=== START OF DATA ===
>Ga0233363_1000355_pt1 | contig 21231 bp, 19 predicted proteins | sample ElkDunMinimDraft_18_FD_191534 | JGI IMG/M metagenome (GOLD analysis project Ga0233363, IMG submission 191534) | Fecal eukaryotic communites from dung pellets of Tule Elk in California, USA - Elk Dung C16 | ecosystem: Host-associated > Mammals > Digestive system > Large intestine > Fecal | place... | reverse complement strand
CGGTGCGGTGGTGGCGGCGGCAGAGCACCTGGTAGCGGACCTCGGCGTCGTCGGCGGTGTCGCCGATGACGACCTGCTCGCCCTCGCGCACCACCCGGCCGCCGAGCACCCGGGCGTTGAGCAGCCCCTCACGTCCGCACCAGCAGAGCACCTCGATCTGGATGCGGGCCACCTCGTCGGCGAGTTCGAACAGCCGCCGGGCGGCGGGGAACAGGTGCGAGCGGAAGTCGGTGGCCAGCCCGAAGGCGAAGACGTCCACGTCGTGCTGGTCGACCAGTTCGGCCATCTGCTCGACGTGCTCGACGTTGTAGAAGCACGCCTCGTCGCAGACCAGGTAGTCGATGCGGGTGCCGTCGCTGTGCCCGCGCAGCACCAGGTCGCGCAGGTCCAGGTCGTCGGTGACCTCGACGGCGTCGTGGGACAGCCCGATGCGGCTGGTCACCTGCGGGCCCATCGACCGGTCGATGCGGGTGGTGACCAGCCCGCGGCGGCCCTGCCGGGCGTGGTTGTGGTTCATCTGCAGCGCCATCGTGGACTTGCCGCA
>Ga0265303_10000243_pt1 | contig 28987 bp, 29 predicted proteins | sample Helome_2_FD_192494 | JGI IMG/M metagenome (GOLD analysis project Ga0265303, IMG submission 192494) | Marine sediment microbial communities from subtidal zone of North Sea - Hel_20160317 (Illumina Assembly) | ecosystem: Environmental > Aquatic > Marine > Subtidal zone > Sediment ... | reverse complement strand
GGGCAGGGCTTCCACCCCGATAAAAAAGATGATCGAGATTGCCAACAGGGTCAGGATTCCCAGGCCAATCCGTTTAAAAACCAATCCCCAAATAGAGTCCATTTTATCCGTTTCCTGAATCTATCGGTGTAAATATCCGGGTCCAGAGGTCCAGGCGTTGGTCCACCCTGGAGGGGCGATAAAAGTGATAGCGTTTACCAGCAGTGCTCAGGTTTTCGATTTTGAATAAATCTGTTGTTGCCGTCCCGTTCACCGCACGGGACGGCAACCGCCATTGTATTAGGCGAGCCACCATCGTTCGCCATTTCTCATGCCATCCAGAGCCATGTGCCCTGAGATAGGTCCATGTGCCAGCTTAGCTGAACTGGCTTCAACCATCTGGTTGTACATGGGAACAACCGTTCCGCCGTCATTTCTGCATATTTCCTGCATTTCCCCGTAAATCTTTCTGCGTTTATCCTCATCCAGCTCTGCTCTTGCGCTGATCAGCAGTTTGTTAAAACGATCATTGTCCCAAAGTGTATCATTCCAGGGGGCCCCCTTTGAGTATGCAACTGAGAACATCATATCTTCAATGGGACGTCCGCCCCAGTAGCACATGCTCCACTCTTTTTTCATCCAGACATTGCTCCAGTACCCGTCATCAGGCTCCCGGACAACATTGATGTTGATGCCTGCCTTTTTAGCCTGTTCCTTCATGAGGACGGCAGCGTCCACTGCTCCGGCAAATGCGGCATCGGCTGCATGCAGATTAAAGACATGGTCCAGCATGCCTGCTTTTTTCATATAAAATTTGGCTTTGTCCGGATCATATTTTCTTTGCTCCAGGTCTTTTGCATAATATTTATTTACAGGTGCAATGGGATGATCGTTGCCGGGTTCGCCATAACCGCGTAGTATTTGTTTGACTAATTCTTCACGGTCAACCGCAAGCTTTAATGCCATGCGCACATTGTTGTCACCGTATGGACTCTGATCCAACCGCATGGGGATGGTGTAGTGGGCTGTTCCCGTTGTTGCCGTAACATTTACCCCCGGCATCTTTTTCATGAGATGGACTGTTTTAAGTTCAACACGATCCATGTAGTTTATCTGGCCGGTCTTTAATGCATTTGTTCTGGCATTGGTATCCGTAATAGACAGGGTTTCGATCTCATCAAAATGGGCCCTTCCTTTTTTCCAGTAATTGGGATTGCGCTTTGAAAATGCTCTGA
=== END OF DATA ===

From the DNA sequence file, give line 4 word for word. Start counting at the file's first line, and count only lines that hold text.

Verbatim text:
GGGCAGGGCTTCCACCCCGATAAAAAAGATGATCGAGATTGCCAACAGGGTCAGGATTCCCAGGCCAATCCGTTTAAAAACCAATCCCCAAATAGAGTCCATTTTATCCGTTTCCTGAATCTATCGGTGTAAATATCCGGGTCCAGAGGTCCAGGCGTTGGTCCACCCTGGAGGGGCGATAAAAGTGATAGCGTTTACCAGCAGTGCTCAGGTTTTCGATTTTGAATAAATCTGTTGTTGCCGTCCCGTTCACCGCACGGGACGGCAACCGCCATTGTATTAGGCGAGCCACCATCGTTCGCCATTTCTCATGCCATCCAGAGCCATGTGCCCTGAGATAGGTCCATGTGCCAGCTTAGCTGAACTGGCTTCAACCATCTGGTTGTACATGGGAACAACCGTTCCGCCGTCATTTCTGCATATTTCCTGCATTTCCCCGTAAATCTTTCTGCGTTTATCCTCATCCAGCTCTGCTCTTGCGCTGATCAGCAGTTTGTTAAAACGATCATTGTCCCAAAGTGTATCATTCCAGGGGGCCCCCTTTGAGTATGCAACTGAGAACATCATATCTTCAATGGGACGTCCGCCCCAGTAGCACATGCTCCACTCTTTTTTCATCCAGACATTGCTCCAGTACCCGTCATCAGGCTCCCGGACAACATTGATGTTGATGCCTGCCTTTTTAGCCTGTTCCTTCATGAGGACGGCAGCGTCCACTGCTCCGGCAAATGCGGCATCGGCTGCATGCAGATTAAAGACATGGTCCAGCATGCCTGCTTTTTTCATATAAAATTTGGCTTTGTCCGGATCATATTTTCTTTGCTCCAGGTCTTTTGCATAATATTTATTTACAGGTGCAATGGGATGATCGTTGCCGGGTTCGCCATAACCGCGTAGTATTTGTTTGACTAATTCTTCACGGTCAACCGCAAGCTTTAATGCCATGCGCACATTGTTGTCACCGTATGGACTCTGATCCAACCGCATGGGGATGGTGTAGTGGGCTGTTCCCGTTGTTGCCGTAACATTTACCCCCGGCATCTTTTTCATGAGATGGACTGTTTTAAGTTCAACACGATCCATGTAGTTTATCTGGCCGGTCTTTAATGCATTTGTTCTGGCATTGGTATCCGTAATAGACAGGGTTTCGATCTCATCAAAATGGGCCCTTCCTTTTTTCCAGTAATTGGGATTGCGCTTTGAAAATGCTCTGA